Dear Colleagues and fellow CMGers.
Having just wrapped up my final National Executive Committee meeting, it seems appropriate both to bring you up to speed on some of the latest developments as well as to offer some thoughts as I prepare to step down as your national branch president.
The past term of office has seen numerous changes at the national union level. We weathered a vicious assault on our members during the CBC lockout of 2005. That attack – the rationale for which has never been properly explained – still reverberates, particularly at our CBC branch but also nationally as we continue to rebuild our defense fund and grapple with tight budgets, although we are in substantially sound shape.
In recent years, our national office staff has grown in size and professionalism; we have added new branches; and we have become a respected voice for media workers as we continually advance the interests of our members in various forums such as on Parliament Hill or at the CRTC.
We are set to move our head office to a fully accessible building – a directive that came from the Calgary convention in 2006 and demonstrates how you, the members, can and do affect how your union operates. (Watch for information on an open house in January). We have introduced a new members’ booklet for The Canadian Press branch – an attractive, easy-to-read guide to your union and your collective agreement.
At the branch level, we have seen several landmark events – the wage rollback in 2005 that helped the company weather the nasty pension storm, as well the recently finalized pension restructuring, the end point of several years of hard work by both your trustees and management representatives.
We are a more cohesive branch, with members across the country active in big and small ways, including sitting on numerous committees (eg. training, health and safety) that do important work and get results. We are more inclusive. Our francophone members play a more active role than ever before. We have concluded two successful rounds of bargaining that saw significant wage and other improvements.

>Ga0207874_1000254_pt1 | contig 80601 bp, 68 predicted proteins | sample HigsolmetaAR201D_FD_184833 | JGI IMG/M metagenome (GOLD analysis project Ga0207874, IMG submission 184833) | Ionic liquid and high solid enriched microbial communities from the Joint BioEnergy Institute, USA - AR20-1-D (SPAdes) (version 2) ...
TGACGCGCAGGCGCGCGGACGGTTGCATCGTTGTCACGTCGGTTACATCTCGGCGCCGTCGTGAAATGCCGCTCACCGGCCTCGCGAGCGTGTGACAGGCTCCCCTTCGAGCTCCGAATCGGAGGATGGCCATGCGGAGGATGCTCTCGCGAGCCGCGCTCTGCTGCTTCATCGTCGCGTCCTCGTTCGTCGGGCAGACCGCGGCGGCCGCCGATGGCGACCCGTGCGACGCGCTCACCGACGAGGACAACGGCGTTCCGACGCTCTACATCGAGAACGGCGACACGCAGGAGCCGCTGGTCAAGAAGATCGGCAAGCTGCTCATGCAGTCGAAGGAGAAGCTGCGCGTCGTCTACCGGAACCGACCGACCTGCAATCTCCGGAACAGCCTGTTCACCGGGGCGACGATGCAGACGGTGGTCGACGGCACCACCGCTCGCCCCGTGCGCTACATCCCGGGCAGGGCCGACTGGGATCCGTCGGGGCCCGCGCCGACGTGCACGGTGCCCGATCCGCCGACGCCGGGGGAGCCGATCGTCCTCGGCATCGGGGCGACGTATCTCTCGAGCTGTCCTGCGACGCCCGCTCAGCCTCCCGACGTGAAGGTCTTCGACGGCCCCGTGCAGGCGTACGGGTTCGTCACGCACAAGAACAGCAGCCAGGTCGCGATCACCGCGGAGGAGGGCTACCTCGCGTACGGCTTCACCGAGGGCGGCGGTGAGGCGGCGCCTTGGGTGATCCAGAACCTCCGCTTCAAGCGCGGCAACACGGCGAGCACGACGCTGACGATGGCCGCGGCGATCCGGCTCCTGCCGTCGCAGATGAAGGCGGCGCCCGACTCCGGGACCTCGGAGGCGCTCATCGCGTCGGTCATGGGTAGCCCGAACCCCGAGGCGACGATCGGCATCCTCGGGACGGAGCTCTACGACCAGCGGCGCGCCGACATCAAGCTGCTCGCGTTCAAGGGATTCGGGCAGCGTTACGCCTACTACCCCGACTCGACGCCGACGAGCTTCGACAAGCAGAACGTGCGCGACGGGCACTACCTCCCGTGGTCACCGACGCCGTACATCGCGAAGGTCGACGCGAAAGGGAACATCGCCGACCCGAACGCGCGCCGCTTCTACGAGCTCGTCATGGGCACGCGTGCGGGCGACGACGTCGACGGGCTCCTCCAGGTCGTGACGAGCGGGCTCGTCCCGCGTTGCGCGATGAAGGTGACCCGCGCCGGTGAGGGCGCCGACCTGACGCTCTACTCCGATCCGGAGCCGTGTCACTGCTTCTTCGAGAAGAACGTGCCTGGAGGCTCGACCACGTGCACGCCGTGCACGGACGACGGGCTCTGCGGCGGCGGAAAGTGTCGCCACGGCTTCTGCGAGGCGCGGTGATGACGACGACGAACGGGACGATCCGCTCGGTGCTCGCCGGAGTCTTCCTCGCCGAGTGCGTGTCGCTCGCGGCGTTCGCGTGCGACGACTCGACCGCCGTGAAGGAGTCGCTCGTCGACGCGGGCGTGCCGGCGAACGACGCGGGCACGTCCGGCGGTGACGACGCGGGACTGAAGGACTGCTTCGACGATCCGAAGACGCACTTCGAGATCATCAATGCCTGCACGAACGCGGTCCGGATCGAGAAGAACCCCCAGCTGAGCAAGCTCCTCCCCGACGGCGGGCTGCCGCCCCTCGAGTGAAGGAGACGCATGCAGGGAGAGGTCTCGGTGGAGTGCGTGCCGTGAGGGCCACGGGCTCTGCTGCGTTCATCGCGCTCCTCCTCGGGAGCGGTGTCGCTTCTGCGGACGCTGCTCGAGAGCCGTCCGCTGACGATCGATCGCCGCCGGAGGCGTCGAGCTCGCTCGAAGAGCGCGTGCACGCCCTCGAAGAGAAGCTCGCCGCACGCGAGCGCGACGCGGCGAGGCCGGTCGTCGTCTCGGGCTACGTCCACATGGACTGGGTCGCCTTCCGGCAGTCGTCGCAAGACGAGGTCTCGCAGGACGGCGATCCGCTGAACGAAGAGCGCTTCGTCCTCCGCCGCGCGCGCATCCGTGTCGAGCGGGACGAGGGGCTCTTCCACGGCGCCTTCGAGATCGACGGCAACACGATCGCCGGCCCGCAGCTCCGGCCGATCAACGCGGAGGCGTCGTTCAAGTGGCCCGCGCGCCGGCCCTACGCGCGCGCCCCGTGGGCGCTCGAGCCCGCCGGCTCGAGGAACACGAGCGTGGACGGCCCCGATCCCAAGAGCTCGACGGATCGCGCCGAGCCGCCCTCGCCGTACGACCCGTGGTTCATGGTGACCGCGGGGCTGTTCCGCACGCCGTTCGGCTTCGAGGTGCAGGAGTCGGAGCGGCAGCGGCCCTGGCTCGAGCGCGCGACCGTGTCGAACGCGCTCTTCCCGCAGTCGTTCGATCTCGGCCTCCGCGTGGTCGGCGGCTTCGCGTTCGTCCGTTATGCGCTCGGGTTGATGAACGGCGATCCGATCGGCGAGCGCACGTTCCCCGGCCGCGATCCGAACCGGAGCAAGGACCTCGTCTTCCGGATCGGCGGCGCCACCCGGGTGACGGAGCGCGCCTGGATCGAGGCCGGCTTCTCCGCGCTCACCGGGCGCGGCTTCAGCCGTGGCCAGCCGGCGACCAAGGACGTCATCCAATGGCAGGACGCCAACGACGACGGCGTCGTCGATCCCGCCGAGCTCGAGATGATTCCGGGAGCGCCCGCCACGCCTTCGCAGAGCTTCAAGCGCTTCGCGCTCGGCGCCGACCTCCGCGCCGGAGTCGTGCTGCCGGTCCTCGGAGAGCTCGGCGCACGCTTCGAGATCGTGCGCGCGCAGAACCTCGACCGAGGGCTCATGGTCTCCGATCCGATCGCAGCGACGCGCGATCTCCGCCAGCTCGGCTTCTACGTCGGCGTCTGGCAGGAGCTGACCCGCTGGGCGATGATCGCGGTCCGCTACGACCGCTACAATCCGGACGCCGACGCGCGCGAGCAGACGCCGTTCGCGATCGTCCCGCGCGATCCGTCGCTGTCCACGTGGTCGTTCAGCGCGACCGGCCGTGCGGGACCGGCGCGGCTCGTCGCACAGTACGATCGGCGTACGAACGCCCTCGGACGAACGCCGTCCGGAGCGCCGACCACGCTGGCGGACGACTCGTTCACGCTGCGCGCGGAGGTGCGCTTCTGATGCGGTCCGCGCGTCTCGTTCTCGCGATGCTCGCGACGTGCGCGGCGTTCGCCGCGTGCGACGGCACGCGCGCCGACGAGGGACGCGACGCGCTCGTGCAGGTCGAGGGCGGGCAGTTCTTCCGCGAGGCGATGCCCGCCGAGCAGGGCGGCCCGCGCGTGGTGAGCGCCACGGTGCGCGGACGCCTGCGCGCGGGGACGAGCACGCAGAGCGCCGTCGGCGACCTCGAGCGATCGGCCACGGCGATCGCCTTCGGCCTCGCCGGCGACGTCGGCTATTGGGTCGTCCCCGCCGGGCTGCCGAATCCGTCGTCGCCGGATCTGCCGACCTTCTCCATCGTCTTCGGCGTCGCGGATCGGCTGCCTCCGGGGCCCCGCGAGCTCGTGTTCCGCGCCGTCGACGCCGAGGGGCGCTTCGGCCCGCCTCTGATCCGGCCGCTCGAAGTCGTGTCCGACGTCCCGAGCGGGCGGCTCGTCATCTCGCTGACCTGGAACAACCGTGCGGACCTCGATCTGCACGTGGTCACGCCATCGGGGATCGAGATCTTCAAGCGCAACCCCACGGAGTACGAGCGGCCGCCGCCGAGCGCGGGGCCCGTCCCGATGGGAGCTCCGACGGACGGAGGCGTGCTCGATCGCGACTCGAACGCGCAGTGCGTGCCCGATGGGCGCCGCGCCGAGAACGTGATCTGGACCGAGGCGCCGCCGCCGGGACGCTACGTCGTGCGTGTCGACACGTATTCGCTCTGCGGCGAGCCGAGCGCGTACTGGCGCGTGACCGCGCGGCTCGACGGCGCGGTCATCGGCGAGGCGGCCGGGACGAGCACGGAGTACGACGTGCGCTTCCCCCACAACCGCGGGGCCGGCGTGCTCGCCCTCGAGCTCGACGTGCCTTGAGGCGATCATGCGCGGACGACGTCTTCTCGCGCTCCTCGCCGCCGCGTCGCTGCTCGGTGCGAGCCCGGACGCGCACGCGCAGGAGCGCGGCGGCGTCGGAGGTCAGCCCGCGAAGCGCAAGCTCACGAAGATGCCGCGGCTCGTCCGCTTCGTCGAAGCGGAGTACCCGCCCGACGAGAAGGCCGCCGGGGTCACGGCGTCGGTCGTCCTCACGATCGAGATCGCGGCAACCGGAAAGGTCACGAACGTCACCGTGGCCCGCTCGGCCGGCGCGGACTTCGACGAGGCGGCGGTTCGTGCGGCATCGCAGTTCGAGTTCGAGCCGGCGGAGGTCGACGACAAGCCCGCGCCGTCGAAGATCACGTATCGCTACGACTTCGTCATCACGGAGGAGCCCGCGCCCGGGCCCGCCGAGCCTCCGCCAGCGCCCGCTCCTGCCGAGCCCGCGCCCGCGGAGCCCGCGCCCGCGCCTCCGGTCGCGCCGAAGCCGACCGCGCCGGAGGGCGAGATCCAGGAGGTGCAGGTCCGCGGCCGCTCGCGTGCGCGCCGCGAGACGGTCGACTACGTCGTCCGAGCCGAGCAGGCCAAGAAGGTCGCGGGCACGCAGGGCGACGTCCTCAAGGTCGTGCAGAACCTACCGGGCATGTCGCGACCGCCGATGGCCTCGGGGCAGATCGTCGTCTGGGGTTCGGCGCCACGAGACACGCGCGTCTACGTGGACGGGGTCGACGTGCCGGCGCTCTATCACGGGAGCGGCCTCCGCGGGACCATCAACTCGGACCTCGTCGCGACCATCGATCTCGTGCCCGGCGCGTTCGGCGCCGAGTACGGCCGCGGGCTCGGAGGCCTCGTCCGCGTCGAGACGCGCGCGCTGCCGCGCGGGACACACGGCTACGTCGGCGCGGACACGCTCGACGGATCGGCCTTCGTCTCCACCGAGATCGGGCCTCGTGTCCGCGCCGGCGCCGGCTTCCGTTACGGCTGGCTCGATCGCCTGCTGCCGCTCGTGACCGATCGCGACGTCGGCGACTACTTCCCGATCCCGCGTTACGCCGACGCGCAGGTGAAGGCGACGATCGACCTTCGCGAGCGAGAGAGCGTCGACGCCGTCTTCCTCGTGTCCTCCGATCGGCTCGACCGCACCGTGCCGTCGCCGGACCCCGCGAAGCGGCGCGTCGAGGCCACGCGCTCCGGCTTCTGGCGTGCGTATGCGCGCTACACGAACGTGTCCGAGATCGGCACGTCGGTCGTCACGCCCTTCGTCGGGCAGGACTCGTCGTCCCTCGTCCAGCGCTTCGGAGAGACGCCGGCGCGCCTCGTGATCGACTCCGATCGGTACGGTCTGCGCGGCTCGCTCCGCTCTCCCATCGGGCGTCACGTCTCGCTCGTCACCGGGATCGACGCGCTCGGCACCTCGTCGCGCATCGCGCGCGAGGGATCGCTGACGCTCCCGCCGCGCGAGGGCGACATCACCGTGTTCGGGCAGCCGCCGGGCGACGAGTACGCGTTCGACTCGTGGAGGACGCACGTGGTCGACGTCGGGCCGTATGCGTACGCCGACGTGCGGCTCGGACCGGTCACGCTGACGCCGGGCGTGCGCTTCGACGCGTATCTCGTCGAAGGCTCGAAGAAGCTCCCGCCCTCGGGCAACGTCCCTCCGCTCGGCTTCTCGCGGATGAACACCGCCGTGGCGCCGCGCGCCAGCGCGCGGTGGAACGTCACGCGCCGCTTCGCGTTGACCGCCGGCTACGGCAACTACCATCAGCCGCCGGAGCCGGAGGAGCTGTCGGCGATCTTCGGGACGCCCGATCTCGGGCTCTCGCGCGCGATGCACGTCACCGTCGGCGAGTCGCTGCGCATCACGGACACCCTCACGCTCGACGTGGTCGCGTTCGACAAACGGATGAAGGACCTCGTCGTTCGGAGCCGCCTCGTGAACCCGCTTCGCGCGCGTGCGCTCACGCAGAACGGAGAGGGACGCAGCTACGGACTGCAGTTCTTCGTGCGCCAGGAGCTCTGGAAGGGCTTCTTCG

We have also seen challenging changes in the workplace, from convergence and the introduction of video to the new computer systems we now work with. We work in an intense, constantly shifting environment, and that is unlikely to change.
Through it all, I have done my best to represent your interests effectively, to give clear voice to your needs and concerns no matter which department or bureau you work in. My approach has been guided by the simple premise that our common concerns are paramount – by common I mean those of Guild members and management. While our interests may genuinely diverge on occasion and we may disagree vigorously about individual issues, the bottom line is that we are in a symbiotic relationship which only begins with respect for our collective bargaining agreement.
The downside to lowering the labour climate temperature and dispensing with old-style rhetoric and table pounding is that we might appear to be co-opted. The further risk is that you as members assume all is always well and that there is no longer a need for an effective union. Both notions, of course, are false. Constructive dialogue is always preferable to ideologically driven posturing, but it should never be confused with a failure to represent your interests or the lack of a need for effective representation.
I want to thank Canadian Press president Eric Morrison, human resources manager Paul Woods and company lawyer Harvey Beresford for helping facilitate a more constructive and progressive labour climate.
Congrats to Terry Pedwell, who takes over as branch president, as well as to Roger Ward and Steve Mertl who, with Terry, will form your new national executive. I know we will be in good hands. Congratulations also to our tireless Scott Edmonds on his re-election as CMG national vice-president at large, and finally, special thanks to staff representative Kathy Viner, whose efforts on our branch’s behalf are beyond anything I could encapsulate here.
Location executive elections are coming up in February. I urge you to consider running for office. You can make a positive difference. If we are to remain effective and relevant, we must constantly seek the fresh energy and fresh ideas that only you as members, both new and experienced, can provide. Without that, we simply cannot function.
Being active in your union is a dual role: on one hand, it affords an opportunity to shape how the Guild itself (with its close to $6-million budget of your money) operates. On the other hand, it allows input into the kind of workplace we want and thereby helps create the kind of dynamic and responsive organization we can be proud to work for. Both are a continual work in progress but both are eminently worthwhile goals.
Finally, I want to thank you, the members, for all your support, criticism and help over the years. It’s been much appreciated.
Have a fine, safe festive season, and if I don’t talk to you before then, happy New Year and a prosperous 2008.
(Almost Past) President, The Canadian Press Branch